Is Toronto’s Real Estate Market Really That Overvalued?

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Living in Toronto, it really does seem like I’m living in a real estate bubble. A single family home currently averages $1.3m with even condos now averaging $800K. Even the government is getting more involved with more policies in hopes of reducing speculative investing and improve affordability.

In this article, I will try to answer the following questions:

  • What did historical growth look like for Toronto and does the growth rate make sense?
  • How affordable is Toronto when taking account the average income growth vs. real estate price growth?
  • How affordable is Toronto when comparing Toronto to other major hubs around the world?
  • What’s driving the price increases in the past decade?
  • With all things considered, is Toronto overvalued?

Toronto Historical Price Growth Since 2005

$1.3 million on average for a home seems extreme when the average median household income in Ontario for 2019 is only $91K. But from a family that immigrated from Hong Kong, that’s still cheap considering the price per sqft on average in Hong Kong in 2018 was $6,000.

Below shows the price increased throughout the different property types since 2005. As a note, all prices in this article will be quoted in Canadian dollars.

Price is relative and I know currently, the topic of real estate prices in Toronto is extremely controversial. I know it’s not fair to compare Toronto to a city that is currently sitting at the top of the overvalued list, but what I wanted to understand does it mean to be over or under valued? With stocks, you can analyze the fundamentals so if we took a more scientific approach, is Toronto really that overvalued?

Real estate prices in Toronto have been growing on average 6% annually (if we remove the spikes in 2017 and 2022). It’s not surprising that investors make up more than 25% of Ontario homebuyers because it’s been such a safe and consistent investment. On an annual look, the only time Toronto has posted a negative return was 09′.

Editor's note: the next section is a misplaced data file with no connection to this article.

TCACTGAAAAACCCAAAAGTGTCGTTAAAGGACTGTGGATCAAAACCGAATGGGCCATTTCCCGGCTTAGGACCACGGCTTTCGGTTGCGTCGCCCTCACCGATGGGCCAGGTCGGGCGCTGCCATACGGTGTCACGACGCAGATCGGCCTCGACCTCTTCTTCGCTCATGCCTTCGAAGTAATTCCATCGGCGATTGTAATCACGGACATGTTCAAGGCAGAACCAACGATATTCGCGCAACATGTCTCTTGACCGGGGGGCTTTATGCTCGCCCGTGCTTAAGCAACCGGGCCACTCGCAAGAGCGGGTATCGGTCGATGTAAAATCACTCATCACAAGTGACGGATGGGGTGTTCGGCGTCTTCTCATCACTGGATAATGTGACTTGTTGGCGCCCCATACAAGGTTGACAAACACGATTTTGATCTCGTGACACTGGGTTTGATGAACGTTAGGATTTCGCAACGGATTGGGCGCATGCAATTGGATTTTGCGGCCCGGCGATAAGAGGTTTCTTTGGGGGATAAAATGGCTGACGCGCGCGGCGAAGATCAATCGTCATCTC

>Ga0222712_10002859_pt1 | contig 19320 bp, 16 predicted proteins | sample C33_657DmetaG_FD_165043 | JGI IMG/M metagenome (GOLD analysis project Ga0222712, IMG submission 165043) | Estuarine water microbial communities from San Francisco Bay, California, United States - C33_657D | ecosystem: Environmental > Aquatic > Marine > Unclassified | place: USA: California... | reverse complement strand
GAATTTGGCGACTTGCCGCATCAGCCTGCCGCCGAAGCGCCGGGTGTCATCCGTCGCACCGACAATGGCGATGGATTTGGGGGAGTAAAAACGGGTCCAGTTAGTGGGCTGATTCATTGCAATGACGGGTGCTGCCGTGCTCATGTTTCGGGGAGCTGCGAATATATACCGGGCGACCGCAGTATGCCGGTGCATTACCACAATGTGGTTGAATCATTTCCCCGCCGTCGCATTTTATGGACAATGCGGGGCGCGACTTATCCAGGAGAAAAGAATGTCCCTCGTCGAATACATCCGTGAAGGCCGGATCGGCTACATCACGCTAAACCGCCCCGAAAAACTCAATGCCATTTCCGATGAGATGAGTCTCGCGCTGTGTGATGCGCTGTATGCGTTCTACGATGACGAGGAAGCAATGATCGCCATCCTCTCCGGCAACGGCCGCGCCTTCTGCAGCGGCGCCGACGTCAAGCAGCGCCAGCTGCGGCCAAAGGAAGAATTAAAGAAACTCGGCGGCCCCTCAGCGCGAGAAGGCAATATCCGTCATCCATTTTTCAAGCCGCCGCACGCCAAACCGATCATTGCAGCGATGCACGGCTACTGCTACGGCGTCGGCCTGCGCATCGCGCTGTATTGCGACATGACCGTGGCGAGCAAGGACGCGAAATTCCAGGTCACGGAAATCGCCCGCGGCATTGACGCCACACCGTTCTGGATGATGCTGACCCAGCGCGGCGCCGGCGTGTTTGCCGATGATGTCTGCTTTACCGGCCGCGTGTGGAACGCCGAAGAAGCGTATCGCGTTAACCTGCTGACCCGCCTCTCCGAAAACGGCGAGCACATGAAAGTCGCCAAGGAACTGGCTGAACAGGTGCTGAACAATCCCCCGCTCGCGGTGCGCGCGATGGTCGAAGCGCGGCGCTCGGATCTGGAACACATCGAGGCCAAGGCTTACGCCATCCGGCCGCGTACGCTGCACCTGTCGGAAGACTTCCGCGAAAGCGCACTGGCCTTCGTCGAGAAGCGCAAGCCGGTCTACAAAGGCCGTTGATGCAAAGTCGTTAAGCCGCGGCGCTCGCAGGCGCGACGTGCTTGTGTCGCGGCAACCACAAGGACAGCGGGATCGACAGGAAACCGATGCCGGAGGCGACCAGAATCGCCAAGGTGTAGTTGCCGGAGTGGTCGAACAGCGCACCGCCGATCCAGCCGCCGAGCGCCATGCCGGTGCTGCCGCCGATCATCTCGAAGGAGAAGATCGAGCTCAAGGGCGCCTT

Another note is that real estate produces leveraged returns. A house only requires a 20% deposit, the other 80% is often financed through a mortgage from a bank. So most homebuyers are at a 4:1 leverage.

So that 6% annual return is really about 24% with simple math. If you take account of an average mortgage rate of 3%, the returns drop to about 12%.

There’s other variables such as rent that could further increase your returns but without getting into the weeds, the message is clear; as an investment, real estate has been a no brainer investment for the past 20 years.

Ontario Median Income Growth

Looking at Ontario’s median income, it has consistently increased by about 2.5% a year. This is less than half of the rate of real estate price growth. In 2020, the median household income in Ontario is $98,000.

When we compare income to the average single family home benchmark, that’s when we see the craziness. The gap between income and real estate price continues to widen at a consistent rate between 2005 to 2015.

Past that point, the gap grew exponentially and an average home is almost 9.5X the median income in 2020. This continued to worsen through 2020 and the average home price to median income ratio is over 13X.

To put this simply, in April 21′, the average home is now at $1.3m. In order to afford the average single family home, the home owner has to put at least 20% down which is $260K.

This means in order to qualify for the $1m mortgage, the household must be making at least $250K annually. Assuming a 3% interest rate and a 30 year term, that’s $4.2K monthly just in mortgage payments. On top of this, there’s the $8K annual property tax. So on an affordability standpoint, yes, Toronto is extremely unaffordable.

Toronto vs. Major Cities Around the World

I’ll split this up into multiple comparisons to reduce clutter in the charts. I first compared Toronto with the other major Canadian cities. What was surprising is that Toronto has briefly taking the #1 spot when it comes to unaffordability in 2021 but went back to 2nd in 2022.